Have you ever noticed that your cat sleeps with their eyes open? This can be startling to see, especially the first time your cat does it. You may be wondering whether your cat is okay or whether you should attempt to wake him up.
The good news is that sleeping with the eyes open is a normal behavior and is rarely a cause for concern. Our feline friends are well known for their ability to sleep. In fact, cats spend more than half the day asleep! Whether it’s curled up on your favorite arm chair or stretched out across a patch of sunlight, if you’re a cat owner, you’ve probably found your cat sleeping in all kinds of ways.
During sleep cats may have their eyes open, twitch, move their limbs, or even act like they’re stalking and hunting. This is all totally normal – as long as it is not excessive.
Read on to learn more about the normal phases of sleep in cats and when to worry about your cat’s sleeping behavior.
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Cat sleep physiology
As you’ve probably noticed, your cat has a much different sleeping pattern compared to you or even other pets in your household. Cats are famous for their ability to sleep all day! In reality, cats sleep about 13 hours a day, broken into sessions of approximately 78 minutes at a time.
Like us humans, cats experience both REM sleep (rapid eye movement sleep) and non-REM sleep. During non-REM sleep, the cat is immobile and they eyes do not move. During REM sleep, the cat is generally still immobile but may have bursts of movement as they dream. This can include movement of the eyes, tail, limbs, and diaphragm.
Is It normal for cats to sleep with their eyes open?
Like humans, dogs, and other animals, cats can sometimes sleep with their eyes open. This can occur because we are immobile during non-REM sleep and our eyes do not move. This can be a normal occurrence for some cats and typically is not any cause for concern.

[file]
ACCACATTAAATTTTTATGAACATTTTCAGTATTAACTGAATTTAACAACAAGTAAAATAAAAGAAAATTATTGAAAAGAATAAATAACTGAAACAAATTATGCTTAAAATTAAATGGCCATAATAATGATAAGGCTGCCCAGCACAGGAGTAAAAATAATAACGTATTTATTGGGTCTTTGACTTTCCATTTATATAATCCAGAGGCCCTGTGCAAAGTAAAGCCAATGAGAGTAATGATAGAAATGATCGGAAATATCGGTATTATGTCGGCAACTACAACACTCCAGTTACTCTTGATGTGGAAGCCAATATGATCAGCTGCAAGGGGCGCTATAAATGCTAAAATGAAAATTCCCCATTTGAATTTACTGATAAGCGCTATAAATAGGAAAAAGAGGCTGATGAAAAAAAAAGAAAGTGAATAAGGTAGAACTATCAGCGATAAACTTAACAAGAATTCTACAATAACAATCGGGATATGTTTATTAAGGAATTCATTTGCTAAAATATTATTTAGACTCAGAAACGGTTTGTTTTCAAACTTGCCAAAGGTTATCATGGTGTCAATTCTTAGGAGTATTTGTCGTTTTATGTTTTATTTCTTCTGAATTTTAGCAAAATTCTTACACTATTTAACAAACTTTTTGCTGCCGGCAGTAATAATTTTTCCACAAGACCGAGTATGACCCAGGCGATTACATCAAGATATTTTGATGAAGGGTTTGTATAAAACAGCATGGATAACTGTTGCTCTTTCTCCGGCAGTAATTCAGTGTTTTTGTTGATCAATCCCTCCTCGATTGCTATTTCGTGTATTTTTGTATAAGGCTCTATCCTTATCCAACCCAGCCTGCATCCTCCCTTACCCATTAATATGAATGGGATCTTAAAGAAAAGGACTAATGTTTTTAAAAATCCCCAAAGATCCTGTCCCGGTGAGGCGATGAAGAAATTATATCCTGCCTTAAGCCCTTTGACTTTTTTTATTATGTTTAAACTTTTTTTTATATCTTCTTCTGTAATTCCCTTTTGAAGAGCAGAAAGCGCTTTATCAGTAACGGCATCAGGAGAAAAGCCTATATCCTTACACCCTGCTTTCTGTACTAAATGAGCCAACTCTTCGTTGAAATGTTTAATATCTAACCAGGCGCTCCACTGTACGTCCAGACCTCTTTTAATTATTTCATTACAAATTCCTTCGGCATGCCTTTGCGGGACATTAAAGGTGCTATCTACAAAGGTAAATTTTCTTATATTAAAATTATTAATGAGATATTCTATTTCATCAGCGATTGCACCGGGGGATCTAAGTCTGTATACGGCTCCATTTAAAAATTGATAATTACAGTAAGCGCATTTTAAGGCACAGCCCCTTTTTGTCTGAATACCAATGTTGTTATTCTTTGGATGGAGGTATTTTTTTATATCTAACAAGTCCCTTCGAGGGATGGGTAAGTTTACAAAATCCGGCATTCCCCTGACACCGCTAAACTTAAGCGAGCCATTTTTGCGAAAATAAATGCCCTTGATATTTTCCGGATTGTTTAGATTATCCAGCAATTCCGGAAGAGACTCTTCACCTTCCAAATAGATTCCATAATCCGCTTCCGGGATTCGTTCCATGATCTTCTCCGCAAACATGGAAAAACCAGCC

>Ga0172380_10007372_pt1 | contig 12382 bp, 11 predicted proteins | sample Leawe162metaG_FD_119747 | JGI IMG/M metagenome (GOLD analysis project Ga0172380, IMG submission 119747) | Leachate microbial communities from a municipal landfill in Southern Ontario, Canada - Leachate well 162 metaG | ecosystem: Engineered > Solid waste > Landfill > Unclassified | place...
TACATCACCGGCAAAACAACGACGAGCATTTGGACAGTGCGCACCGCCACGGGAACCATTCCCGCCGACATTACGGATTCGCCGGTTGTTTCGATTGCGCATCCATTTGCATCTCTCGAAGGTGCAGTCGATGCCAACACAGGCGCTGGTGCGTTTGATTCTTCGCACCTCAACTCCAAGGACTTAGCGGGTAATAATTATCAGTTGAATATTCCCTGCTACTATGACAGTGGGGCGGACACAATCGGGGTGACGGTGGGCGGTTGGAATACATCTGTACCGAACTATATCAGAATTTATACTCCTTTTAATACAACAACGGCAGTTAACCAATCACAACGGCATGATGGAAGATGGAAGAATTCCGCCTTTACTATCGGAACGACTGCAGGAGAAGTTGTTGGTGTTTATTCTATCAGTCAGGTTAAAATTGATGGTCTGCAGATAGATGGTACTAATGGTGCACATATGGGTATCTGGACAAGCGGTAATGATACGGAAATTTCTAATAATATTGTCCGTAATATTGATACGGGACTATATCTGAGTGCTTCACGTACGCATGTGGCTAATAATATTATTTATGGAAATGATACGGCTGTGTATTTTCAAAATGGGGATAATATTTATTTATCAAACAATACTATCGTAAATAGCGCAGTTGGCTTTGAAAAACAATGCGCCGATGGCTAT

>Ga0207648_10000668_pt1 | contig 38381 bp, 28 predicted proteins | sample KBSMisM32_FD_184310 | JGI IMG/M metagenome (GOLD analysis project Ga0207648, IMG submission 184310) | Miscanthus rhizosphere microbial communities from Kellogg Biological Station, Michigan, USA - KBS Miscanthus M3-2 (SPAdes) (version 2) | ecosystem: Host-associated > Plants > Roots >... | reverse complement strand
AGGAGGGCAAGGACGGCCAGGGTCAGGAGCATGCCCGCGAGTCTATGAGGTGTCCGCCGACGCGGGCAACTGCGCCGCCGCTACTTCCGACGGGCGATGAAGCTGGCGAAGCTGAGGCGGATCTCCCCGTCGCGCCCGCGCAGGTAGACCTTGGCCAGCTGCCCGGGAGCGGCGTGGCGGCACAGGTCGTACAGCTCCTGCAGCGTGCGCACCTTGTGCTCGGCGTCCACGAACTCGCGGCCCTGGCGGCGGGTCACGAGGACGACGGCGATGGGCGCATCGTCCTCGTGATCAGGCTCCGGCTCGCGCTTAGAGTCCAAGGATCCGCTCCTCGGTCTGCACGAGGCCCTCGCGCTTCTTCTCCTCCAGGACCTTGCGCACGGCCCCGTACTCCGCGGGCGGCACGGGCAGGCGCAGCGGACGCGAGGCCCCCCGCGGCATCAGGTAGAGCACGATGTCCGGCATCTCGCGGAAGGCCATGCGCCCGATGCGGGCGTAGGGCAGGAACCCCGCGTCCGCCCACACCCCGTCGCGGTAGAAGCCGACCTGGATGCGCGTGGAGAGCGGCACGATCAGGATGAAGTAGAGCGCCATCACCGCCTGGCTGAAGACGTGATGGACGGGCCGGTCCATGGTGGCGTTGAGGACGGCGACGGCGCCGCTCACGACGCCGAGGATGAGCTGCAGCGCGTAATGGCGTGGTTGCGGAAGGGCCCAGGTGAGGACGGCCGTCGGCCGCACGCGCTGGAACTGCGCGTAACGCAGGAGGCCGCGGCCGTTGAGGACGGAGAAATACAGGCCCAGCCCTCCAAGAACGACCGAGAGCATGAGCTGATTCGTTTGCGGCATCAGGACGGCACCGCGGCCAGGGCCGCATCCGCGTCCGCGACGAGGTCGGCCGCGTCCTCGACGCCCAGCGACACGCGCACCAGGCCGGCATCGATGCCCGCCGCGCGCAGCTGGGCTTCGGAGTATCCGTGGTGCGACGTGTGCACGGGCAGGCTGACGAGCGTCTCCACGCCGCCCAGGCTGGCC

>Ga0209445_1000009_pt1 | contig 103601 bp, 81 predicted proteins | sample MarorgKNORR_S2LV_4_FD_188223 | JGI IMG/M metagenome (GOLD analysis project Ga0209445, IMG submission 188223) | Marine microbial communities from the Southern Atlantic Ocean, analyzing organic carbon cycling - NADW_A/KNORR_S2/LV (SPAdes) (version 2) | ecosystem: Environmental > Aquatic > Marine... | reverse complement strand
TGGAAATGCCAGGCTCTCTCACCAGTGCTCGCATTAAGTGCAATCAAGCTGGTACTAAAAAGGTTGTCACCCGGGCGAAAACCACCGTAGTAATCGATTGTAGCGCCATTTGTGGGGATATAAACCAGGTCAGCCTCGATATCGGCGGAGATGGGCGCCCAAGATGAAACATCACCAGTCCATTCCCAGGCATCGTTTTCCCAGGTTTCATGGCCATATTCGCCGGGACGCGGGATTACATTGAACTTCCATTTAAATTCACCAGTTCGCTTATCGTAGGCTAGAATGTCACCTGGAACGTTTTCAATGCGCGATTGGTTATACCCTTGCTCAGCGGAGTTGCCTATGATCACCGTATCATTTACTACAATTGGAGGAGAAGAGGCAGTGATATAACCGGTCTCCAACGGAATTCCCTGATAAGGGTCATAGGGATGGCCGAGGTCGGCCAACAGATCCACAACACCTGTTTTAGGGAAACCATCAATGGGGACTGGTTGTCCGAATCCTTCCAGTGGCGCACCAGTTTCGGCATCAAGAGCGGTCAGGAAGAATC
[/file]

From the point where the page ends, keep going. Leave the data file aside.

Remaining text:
Cats may also sleep with their eyes open following the use of certain sedatives or anesthetic medications in the veterinary clinic. If these medications have not fully worn off by the time your cat goes home with you, it’s possible that you may see your cat sleeping with its eyes open for a little while at home until the medication completely wears off. This is not any cause for concern and will resolve once your cat is no longer under the influence of the medication.
What does it mean if my cat twitches during sleep?
Non- REM sleep
Cats may twitch, like humans, dogs, and other animals, cats can sometimes sleep with their eyes open. This can occur because we are immobile during non-REM sleep and our eyes do not move. This can be a normal occurrence for some cats and typically is not any cause for concern.
Cats may also sleep with their eyes open following the use of certain sedatives or anesthetic medications in the veterinary clinic. If these medications have not fully worn off by the time your cat goes home with you, it’s possible that you may see your cat sleeping with its eyes open for a little while at home until the medication completely wears off. This is not any cause for concern and will resolve once your cat is no longer under the influence of the medication,
REM stage of sleep